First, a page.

fedgazette

Firms optimistic about employment, less optimistic about workers

Ronald A. Wirtz | Director, Regional Outreach | @RonWirtz

Published July 21, 2016

When it comes to job growth, does making a good effort count?

In a May survey of business contacts by the Federal Reserve Bank of Minneapolis, many firms said that they were hiring. But they also reported trouble filling open positions and retaining their current workforce.

The poll, which received almost 150 responses from a random sample of business contacts across the Ninth District, found that among firms anticipating employment change in the coming year, those expecting to add positions outnumbered those likely to cut jobs by a two-to-one margin (Chart 1).

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But openings are only potential jobs, and two of three respondents reported difficulty finding qualified candidates for at least some of their positions (Chart 2).

do-you-have-enough-qualified-job-candidates-to-fill-vacancie

There are myriad reasons for this apparent misalignment of demand and supply, but a few factors rose to the top in the survey. Roughly two-thirds of respondents said that not enough candidates applied for the positions, and a similar proportion said that applicants lacked the experience or specific skills necessary for the job, including “soft” skills like getting to work on time and dressing appropriately.

“We find many candidates refuse to do manual labor like stacking bags or boxes on pallets or filling bags on the production lines. People will work a few hours and walk off the job,” one respondent said.

Another reason cited by respondents for a lack of qualified candidates was high compensation demands.

Compounding labor challenges, employers also said that keeping their current workforce had become harder over the past year (Chart 3). Forty percent of respondents said that retaining employees had become more difficult—four times the number who believed retention had become easier.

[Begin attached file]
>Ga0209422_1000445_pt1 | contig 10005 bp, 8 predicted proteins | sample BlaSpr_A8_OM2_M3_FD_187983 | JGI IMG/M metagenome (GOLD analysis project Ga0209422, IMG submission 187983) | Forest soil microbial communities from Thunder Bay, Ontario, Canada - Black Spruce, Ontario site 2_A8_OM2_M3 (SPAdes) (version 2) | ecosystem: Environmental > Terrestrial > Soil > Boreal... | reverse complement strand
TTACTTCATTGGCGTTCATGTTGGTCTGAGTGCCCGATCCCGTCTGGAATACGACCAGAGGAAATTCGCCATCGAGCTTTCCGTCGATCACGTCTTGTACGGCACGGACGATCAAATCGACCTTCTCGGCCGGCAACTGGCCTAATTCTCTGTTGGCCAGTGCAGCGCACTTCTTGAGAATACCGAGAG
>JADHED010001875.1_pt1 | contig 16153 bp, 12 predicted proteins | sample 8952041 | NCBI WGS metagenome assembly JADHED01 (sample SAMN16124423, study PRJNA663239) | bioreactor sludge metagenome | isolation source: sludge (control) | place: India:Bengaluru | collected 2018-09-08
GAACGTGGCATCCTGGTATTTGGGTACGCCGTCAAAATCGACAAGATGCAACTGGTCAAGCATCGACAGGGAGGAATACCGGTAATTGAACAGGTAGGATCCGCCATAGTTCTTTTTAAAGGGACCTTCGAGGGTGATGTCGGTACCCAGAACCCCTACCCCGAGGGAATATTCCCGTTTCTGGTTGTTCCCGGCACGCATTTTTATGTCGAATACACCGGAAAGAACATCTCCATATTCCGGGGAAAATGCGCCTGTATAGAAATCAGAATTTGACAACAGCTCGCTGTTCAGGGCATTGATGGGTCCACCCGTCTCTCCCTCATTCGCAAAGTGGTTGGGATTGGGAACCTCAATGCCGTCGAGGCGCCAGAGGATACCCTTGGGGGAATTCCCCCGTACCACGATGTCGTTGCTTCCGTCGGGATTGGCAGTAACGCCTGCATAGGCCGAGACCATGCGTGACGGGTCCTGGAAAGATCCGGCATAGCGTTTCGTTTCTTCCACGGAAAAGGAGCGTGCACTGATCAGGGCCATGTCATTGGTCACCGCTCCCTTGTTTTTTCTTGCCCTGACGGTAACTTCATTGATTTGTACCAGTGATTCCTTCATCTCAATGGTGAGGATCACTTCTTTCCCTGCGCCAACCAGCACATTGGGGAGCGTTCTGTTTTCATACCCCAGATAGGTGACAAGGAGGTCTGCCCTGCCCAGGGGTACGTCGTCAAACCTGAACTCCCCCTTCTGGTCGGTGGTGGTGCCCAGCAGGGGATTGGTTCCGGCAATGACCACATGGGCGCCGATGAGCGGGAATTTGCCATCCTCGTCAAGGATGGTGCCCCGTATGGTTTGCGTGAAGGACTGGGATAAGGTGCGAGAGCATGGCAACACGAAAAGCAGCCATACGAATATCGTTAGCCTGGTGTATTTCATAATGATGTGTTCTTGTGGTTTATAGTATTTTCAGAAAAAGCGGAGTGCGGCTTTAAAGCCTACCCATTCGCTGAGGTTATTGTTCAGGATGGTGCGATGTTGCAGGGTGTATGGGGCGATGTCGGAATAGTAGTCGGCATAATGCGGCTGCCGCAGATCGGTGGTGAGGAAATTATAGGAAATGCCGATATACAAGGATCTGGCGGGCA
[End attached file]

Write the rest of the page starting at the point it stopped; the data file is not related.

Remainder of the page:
over-the-last-12-months-has-retaining-employees-become-easier-or-harder

Summing up the labor situation, one respondent said: “For direct labor manufacturing jobs paying between $12 and $25 an hour, the labor market feels very tight. Many [workers] don’t show up for job interviews due to other opportunities. Many abandon their jobs within six months for another opportunity. Most applicants receive multiple job offers from which to choose.”

Another said that “recruitment and retention is especially challenging at the lower end of the pay scale.” A third respondent commented, “It is definitely a candidates’ market at this point, and candidates are being lured away with more money and more flexible work environments and schedules.”

The good news, at least for workers, is that about one-third of respondents said that, more so than in previous years, wages were rising for most positions; another third said this was occurring for select jobs.

“Unskilled and skilled labor are both seeing significant increases in wages compared to the past,” said one respondent, while another firm remarked that it has taken “a very close look at starting wages for our entry-level positions. It’s where we’ve seen the biggest increase.”

A third business remarked that wages were increasing for production workers assigned to less desirable shifts “in order to attract more reliable workers.”

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